by Jan Vermeer van Delft, 1665

Frick Collection, New York

head shoulder hem

This is part of a larger painting that depicts the mistress talking to her maid. As the lady is able to afford not only servants, but also colourful fabric (maybe silk), pearls and ermine fur, she is clearly a member of the upper class. The bright yellow jacket is similar to the one in Terborch's "Glass of Lemonade" and re-appears in a number of Vermeer paintings.

Jan Vermeer aka Vermeer van Delft:
* 10/1632 Delft
# 15/12/1675 Delft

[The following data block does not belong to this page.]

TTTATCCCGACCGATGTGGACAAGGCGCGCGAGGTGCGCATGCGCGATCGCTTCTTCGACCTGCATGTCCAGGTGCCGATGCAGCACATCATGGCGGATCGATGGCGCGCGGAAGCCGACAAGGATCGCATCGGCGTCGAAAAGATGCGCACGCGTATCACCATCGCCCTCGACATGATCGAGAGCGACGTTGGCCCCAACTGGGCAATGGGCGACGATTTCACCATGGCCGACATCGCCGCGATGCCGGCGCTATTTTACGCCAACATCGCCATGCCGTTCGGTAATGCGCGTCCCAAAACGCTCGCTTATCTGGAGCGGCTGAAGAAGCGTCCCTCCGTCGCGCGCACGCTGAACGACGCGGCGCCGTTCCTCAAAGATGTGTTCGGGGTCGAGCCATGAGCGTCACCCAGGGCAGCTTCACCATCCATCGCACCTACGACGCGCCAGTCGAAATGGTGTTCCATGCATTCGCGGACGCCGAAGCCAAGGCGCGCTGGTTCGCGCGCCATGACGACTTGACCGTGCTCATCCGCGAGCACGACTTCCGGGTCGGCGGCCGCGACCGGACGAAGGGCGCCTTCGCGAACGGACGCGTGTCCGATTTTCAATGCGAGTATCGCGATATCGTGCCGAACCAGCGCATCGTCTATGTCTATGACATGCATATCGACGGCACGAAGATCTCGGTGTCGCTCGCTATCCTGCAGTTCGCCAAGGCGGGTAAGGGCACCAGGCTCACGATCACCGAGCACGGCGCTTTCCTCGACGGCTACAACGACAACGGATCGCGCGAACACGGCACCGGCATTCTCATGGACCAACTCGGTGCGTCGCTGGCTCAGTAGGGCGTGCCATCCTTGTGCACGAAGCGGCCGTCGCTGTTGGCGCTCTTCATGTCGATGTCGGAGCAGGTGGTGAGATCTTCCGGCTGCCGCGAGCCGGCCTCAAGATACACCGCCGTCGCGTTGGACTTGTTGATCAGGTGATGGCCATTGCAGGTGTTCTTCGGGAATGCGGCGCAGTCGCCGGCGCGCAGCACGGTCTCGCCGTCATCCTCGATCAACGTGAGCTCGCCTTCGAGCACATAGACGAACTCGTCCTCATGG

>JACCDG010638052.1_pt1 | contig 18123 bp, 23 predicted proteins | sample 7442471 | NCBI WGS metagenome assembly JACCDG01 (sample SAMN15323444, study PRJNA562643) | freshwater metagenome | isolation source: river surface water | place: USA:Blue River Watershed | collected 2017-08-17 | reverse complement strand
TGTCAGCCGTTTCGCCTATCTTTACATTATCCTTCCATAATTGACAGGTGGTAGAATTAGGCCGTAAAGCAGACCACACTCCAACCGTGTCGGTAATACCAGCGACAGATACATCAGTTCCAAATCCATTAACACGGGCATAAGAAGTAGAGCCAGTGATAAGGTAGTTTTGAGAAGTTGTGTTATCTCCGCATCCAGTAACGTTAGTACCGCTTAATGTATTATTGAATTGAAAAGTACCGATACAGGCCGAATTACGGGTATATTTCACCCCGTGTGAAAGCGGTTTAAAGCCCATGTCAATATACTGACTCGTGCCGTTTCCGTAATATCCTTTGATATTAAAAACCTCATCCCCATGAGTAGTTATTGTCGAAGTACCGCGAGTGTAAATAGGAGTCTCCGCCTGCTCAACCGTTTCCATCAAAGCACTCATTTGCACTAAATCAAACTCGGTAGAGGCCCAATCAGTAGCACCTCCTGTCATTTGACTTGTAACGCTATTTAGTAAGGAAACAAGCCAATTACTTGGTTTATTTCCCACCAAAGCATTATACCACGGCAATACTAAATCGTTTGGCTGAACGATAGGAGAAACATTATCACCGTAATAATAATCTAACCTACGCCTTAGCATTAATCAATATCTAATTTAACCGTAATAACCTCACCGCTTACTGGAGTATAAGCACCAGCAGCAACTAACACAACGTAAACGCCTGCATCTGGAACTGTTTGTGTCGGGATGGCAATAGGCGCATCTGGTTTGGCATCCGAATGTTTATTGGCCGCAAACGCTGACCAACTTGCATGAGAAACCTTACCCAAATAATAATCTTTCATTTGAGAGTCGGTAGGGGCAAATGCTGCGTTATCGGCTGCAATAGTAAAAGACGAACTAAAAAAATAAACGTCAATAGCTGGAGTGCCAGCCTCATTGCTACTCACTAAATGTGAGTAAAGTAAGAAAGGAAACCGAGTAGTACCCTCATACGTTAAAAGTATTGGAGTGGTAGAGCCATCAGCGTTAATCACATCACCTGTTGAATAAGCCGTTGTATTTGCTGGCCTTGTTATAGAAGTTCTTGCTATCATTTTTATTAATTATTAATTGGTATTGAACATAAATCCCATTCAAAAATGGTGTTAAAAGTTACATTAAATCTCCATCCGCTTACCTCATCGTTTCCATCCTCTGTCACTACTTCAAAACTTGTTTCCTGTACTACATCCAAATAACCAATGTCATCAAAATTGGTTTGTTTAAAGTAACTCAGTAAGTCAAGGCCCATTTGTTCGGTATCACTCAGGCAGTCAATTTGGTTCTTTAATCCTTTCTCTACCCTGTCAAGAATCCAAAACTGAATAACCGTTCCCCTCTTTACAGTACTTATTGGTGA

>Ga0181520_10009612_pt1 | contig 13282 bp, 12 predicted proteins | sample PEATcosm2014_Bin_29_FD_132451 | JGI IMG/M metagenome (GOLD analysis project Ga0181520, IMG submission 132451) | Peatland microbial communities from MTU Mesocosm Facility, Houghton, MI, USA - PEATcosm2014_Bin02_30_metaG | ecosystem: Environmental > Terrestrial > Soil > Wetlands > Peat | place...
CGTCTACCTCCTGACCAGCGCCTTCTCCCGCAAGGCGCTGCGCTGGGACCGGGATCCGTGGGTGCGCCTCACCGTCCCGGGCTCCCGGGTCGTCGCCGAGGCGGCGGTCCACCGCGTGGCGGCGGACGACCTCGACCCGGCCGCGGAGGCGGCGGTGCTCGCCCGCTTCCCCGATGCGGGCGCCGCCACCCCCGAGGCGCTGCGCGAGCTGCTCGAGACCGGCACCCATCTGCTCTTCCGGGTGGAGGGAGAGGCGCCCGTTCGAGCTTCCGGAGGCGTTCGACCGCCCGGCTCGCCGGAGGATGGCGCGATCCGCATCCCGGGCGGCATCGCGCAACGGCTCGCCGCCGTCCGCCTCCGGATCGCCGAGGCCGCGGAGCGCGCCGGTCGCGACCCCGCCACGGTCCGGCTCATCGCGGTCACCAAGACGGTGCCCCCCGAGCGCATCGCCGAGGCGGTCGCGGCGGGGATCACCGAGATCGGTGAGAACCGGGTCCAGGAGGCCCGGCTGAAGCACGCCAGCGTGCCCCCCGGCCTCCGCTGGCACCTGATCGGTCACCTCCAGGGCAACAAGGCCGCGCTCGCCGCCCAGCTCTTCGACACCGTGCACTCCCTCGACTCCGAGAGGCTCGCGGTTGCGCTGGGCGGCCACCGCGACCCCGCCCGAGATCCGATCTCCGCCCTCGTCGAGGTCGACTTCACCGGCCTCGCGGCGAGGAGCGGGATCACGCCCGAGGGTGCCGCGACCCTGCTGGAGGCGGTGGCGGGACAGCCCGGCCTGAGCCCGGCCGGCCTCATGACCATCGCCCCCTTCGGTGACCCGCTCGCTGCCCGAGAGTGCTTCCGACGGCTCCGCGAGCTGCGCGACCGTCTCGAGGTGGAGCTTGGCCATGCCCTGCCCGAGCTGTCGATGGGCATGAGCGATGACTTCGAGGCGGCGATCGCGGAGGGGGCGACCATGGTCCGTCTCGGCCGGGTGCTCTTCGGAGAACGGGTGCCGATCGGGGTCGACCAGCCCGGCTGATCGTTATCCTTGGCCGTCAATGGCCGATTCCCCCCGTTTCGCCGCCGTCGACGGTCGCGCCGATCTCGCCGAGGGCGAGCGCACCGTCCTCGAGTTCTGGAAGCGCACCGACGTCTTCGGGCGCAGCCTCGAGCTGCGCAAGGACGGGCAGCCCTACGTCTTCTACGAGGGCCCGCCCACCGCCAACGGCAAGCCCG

Not much is known of Vermeer's life. Even his works have been dated only by differences of style. He is known for is interiors peopled by commoners of both upper and lower class. As he did not portray people for their own sake - they are all anonymous - and used colours as part of the mood and composition, his selection of colours should not be taken at face value. The fact that certain items of clothing re-appear throughout his work suggests that the people didn't really waer them, at least not outside his study. However, he was also a realist, so at least the shape of the garments can be trusted - see the visible bulges created by the stitches on the hem of the lady's jacket.